Golf: The moments of 2010

With 2010 drawing to a close, we asked our sport correspondents to cast their minds back over the last 12 months in their specialist fields to recount their moment of the year.

In the nostalgic rush to recall the magic moment, the critical moment before is invariably forgotten. So it has been with Graeme McDowell and the birdie on the 16th at Celtic Manor which all but secured the Ryder Cup.

Of course, it is so very easy to picture the little Ulsterman on that green, with his arms outstretched as his ball nestles at the bottom of the cup after traversing 12 treacherous downhill feet. It put McDowell two-up with two to play and needing just a half on either the 17th or 18th to regain the trophy for Europe. It was no given, but such was the momentum created by McDowell with that three on the imposing 500-yarder, it seemed to be. The body language of Hunter Mahan, his opponent, certainly took on a four-lettered feel.

McDowell, himself, was to call it “the best putt of my entire life”; but he was also to refer to “the best second shot of my entire life”. It was that perfectly, nervelessly struck six-iron which had his team-mates swooning.

Context is everything in golf and, in this instant, the context was truly terrifying. The last singles out, McDowell had believed his tussle would be a “dead rubber” and that he would be out in the country when Europe prevailed. How wrong he was. As the US clawed back the 91/2-61/2 overnight deficit it gradually became apparent that the first four-day Ryder Cup in history was going to the wire. For the home crowd, it would be G-Mac or bust.

The Ulsterman realised as much when Colin Montgomerie walked on to the 16th fairway. “Dyou want to know how Edoardo got on?” asked the captain. The elder Molinari brother had been four up with four to play, but sensationally lost them all to the remarkable rookie Rickie Fowler. The half-point meant McDowell would have to win - or else Corey Pavin would be taking the Cup back home.

McDowell nodded. “I was so nervous anyway, it didn't matter what Monty told me,” he later recalled. There was little wonder why. For the first dozen or so holes he and Mahan had traded blows in surreal isolation, but now, as the only game still running, the crowd of 35,000 swarmed to the final three holes. In the frenzy, the mud-splattered suspensions of the first three days were forgotten. This expectancy on that so-called magic Monday only added to the tension.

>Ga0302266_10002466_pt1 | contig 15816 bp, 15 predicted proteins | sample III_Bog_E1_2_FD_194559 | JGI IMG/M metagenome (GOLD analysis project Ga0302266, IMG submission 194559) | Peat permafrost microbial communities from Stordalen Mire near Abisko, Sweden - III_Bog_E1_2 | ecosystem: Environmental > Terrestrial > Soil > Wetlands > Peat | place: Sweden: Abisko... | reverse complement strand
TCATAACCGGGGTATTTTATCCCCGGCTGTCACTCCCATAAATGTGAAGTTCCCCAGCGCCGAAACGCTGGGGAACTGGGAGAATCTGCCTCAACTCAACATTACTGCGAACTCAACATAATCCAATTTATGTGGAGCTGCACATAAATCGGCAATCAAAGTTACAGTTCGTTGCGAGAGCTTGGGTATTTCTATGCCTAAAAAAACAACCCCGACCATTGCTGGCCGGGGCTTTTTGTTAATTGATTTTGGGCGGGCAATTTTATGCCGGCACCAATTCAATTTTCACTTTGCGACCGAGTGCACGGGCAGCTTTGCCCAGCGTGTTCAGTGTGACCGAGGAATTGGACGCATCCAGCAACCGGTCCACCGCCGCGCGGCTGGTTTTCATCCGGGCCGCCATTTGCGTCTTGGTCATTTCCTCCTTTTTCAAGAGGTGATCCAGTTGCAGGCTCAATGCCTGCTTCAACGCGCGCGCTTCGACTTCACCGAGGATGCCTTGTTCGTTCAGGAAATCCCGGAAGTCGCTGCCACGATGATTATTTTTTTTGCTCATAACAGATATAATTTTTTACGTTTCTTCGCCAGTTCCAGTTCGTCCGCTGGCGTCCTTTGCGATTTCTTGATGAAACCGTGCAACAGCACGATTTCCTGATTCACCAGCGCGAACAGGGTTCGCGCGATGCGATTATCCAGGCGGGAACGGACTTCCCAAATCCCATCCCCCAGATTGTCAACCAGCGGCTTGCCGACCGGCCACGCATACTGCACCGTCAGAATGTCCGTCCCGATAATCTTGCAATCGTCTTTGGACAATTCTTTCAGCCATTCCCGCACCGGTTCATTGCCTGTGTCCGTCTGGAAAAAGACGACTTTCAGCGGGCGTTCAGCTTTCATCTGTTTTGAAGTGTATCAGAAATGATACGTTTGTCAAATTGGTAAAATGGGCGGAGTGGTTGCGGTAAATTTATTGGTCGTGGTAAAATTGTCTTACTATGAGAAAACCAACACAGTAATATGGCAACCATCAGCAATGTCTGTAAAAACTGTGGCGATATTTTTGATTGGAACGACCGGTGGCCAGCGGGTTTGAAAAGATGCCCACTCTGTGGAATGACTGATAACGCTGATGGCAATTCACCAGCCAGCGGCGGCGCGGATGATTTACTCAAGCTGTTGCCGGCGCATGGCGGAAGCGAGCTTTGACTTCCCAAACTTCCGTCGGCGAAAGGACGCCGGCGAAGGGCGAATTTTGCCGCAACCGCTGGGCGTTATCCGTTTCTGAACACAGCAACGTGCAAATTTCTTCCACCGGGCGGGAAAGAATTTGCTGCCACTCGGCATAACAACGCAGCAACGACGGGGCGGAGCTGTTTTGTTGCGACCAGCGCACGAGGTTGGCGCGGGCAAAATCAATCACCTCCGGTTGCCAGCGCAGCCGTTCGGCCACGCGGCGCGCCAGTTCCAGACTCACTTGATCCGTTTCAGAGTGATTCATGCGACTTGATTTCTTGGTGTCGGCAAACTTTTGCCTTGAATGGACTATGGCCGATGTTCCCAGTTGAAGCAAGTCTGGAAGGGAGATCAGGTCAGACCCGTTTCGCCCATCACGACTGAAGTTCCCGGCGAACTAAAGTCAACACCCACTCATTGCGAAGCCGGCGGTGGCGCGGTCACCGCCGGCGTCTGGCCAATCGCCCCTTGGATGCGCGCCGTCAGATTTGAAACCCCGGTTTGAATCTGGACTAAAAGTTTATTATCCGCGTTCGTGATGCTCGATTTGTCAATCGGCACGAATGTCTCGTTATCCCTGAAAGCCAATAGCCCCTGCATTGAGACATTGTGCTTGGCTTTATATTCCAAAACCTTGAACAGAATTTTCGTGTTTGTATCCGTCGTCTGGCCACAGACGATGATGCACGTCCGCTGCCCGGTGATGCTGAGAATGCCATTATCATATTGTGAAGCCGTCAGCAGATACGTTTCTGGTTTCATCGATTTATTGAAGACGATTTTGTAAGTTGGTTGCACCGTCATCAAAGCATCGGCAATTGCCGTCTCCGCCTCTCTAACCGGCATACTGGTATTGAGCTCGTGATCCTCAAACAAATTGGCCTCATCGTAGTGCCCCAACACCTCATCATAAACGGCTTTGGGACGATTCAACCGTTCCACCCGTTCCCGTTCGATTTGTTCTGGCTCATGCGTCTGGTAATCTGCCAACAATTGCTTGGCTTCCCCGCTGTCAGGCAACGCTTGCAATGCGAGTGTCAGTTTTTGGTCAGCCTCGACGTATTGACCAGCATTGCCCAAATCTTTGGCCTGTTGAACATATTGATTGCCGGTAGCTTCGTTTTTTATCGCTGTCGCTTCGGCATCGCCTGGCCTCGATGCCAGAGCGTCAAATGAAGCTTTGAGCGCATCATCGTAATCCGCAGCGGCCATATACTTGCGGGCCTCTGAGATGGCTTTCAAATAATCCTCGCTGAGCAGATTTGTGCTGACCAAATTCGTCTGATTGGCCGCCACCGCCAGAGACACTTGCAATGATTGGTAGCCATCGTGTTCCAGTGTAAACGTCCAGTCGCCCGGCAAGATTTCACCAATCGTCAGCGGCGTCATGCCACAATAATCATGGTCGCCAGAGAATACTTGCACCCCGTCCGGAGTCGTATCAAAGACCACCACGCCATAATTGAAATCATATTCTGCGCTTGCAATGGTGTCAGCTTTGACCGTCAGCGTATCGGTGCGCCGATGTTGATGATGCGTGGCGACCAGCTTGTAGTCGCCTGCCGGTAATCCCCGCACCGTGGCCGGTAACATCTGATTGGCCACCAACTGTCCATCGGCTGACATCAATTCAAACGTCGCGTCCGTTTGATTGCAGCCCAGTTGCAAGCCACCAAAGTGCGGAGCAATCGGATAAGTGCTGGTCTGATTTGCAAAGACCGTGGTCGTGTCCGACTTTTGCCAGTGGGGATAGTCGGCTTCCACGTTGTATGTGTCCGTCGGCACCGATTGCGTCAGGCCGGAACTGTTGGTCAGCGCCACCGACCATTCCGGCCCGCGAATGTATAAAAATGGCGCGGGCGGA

But it wasn't just the fans; the teams were there, too. As McDowell looked across the fairway he could see his team urging him on - and the US team trying desperately not to portray the opposite sentiment. “It was the most nervous I've ever felt,” he said. “Compared to that the win in the US Open at Pebble Beach suddenly seemed like nine holes with my father around our home course.”

So Montgomerie told him exactly what was needed, McDowell replied “Oh” and his caddie, Ken Comboy, held out his six-iron. One practice swing, two practice swings and the skinny green cut into the slope 181 yards ahead narrowed by the second. Only three birdies had been recorded there all week and Thomas Bjorn, one of the Europe vice captains, explained why. “It's one of the most demanding par fours a professional will play all year,” he said. “You take your four and run to the next tee.”

But for McDowell there was no place to run. Mahan had missed the green, but deep down McDowell knew he would make his four. After losing the 15th, this was McDowell's chance to hammer the nail back in. With that quick motion of his - which, due to technical difficulties, he actually had made shorter for the week - McDowell blazed it at the pin. As soon as it landed, the Europe contingent jumped and danced. In the semi-rough McDowell's two fellow Ulsterman broke into a high-fiving quickstep on the march to the green. “How good was that Rors?” said Clarke to McIlroy. “Christ, how good was that?” The answer was very. Yet it was about to get a hole lot better.

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